Unrelenting gloom relieved only occasionally by wrenching trauma; somehow, though, Hannah’s storytelling chops keep the pages turning even as readers begin to resent being drawn into this masochistic morass.

Pub Date: April 23, 2013

ISBN: 978-0-312-57721-6

Page Count: 416

Publisher: St. Martin's

Review Posted Online: Feb. 18, 2013

Kirkus Reviews Issue: March 1, 2013

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More Hallmarkiana, from a shameless expert in the genre.


High-stakes weepmeister Sparks (A Walk to Remember, 1999, etc.) opts for a happy ending his fourth time out. His writing has improved—though it's still the equivalent of paint-by-numbers—and he makes use this time of at least a vestige of credible psychology.

That vestige involves the deep dark secret—it has something to do with his father's death when son Taylor was nine—that haunts kind, good 36-year-old local contractor Taylor McAden and makes him withdraw from relationships whenever they start getting serious enough to maybe get permanent. He's done this twice before, and now he does it again with pretty and sweet single mother Denise Holton, age 29, who's moved from Atlanta to Taylor's town of Edenton, North Carolina, in order to devote her time more fully to training her four-year-old son Kyle to overcome the peculiar impediment he has that keeps him from achieving normal language acquisition. Okay? When Denise has a car accident in a bad storm, she's rescued by volunteer fireman Taylor—who also rescues little Kyle after he wanders away from his injured mom in the storm. Love blooms in the weeks that follow—until Taylor suddenly begins putting on the brakes. What is it that holds him back, when there just isn't any question but that he loves Denise and vice versa-not to mention that he's "great" with Kyle, just like a father? It will require a couple of near-death experiences (as fireman Taylor bravely risks his life to save others); emotional steadiness from the intelligent, good, true Denise; and the terrible death of a dear and devoted friend before Taylor will come to the point at last of confiding to Denise the terrible memory of how his father died—and the guilt that's been its legacy to Taylor. The psychological dam broken, love will at last be able to flow.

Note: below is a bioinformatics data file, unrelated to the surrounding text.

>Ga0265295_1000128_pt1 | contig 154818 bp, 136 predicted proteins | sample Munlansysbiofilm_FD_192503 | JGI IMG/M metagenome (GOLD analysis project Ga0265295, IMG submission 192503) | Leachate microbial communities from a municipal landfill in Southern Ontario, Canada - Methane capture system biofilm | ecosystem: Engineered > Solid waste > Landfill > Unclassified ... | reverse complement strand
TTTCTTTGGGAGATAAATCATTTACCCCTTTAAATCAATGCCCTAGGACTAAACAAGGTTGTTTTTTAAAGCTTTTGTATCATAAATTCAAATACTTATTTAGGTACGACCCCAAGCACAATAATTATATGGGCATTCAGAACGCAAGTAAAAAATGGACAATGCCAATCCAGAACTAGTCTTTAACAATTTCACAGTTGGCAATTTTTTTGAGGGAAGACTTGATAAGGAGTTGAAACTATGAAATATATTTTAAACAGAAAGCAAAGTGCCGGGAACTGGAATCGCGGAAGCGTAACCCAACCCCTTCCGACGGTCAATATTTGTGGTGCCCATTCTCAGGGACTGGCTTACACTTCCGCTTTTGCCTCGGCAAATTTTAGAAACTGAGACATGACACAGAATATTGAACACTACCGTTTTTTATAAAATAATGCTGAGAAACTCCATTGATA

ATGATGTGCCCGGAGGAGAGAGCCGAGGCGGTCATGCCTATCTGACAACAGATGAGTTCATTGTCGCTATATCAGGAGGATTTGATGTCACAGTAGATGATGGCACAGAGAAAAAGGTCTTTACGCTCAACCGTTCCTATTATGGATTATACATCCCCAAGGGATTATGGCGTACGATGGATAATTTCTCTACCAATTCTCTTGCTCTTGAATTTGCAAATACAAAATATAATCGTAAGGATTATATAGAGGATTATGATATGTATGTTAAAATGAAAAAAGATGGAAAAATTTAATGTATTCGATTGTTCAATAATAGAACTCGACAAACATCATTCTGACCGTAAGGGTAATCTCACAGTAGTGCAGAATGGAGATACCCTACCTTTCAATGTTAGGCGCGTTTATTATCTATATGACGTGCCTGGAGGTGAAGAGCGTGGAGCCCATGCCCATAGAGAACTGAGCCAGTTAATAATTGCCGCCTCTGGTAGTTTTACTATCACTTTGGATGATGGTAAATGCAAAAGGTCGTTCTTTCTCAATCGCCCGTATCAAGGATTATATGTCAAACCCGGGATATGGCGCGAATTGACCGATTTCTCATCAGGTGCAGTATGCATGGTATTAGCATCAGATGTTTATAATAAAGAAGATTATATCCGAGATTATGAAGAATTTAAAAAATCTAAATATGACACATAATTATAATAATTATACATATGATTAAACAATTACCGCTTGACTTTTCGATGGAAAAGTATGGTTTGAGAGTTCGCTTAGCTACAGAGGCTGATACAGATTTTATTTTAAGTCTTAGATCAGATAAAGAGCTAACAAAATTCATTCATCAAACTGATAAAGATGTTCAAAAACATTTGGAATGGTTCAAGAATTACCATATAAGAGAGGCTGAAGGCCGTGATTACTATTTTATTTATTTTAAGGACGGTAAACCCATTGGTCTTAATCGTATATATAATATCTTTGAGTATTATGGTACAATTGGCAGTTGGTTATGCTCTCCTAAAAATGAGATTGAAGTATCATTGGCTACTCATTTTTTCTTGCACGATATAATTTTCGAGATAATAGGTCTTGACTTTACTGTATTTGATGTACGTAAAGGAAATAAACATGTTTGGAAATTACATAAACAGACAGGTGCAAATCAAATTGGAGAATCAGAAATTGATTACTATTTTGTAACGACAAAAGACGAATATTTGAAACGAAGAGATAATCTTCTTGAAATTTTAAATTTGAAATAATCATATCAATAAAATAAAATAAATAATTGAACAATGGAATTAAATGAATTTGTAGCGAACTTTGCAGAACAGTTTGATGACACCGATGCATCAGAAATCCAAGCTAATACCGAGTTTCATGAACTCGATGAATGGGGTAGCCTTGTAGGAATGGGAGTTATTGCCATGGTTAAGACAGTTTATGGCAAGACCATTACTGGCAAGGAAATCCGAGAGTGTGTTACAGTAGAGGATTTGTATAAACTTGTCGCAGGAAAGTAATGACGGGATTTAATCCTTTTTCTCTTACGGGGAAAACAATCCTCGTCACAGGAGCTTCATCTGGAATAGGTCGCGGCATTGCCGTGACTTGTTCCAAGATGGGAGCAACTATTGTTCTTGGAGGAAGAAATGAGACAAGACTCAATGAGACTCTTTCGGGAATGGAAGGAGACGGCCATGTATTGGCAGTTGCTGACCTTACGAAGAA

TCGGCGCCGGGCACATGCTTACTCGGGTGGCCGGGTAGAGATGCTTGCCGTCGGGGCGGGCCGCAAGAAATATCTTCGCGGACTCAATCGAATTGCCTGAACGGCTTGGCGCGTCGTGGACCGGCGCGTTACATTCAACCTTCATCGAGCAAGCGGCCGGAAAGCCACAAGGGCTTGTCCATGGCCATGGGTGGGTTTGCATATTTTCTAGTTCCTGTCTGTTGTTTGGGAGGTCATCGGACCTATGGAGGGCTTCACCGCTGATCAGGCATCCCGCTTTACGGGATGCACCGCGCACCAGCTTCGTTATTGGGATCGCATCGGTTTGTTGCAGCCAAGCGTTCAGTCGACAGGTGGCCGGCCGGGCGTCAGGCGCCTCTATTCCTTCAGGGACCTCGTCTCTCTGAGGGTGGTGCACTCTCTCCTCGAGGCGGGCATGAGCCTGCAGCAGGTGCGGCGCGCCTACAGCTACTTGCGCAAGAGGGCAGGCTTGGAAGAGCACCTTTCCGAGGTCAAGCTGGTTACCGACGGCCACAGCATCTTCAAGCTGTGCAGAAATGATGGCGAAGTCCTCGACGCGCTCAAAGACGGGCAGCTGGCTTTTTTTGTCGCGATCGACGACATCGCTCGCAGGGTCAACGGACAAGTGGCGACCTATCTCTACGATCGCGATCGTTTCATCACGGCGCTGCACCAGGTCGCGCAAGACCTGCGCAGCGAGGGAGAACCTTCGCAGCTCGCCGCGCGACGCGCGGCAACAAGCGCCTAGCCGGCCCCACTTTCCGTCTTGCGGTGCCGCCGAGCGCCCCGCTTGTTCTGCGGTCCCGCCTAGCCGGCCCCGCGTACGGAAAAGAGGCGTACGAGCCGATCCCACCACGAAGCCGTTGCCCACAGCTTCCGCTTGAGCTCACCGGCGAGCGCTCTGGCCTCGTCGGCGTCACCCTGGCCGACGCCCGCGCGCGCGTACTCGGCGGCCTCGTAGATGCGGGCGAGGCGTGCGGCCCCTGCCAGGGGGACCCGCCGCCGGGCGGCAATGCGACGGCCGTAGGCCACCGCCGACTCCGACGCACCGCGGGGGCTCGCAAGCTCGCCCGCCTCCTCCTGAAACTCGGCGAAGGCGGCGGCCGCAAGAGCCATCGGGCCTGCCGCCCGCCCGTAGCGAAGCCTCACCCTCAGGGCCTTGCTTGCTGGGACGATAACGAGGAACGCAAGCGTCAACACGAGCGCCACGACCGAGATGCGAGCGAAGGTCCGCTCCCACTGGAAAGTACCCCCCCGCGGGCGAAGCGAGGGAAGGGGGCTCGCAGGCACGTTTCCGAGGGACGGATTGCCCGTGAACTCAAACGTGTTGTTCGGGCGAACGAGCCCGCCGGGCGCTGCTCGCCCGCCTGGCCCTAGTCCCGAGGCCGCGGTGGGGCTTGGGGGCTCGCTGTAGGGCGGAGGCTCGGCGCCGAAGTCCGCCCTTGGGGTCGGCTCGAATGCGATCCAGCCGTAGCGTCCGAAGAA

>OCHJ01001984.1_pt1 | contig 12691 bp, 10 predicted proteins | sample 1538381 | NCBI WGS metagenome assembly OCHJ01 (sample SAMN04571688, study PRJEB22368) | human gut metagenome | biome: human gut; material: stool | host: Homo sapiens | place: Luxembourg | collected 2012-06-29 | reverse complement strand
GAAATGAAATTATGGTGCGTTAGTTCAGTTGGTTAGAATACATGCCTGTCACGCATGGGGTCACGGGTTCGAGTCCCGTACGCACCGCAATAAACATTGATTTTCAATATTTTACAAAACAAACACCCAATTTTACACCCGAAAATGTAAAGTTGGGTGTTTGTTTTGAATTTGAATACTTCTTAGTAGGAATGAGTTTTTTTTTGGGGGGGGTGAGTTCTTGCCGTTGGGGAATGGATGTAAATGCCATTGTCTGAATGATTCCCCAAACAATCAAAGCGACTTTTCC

More Hallmarkiana, from a shameless expert in the genre.

Pub Date: Sept. 19, 2000

ISBN: 0-446-52550-2

Page Count: 352

Publisher: N/A

Review Posted Online: May 20, 2010

Kirkus Reviews Issue: July 15, 2000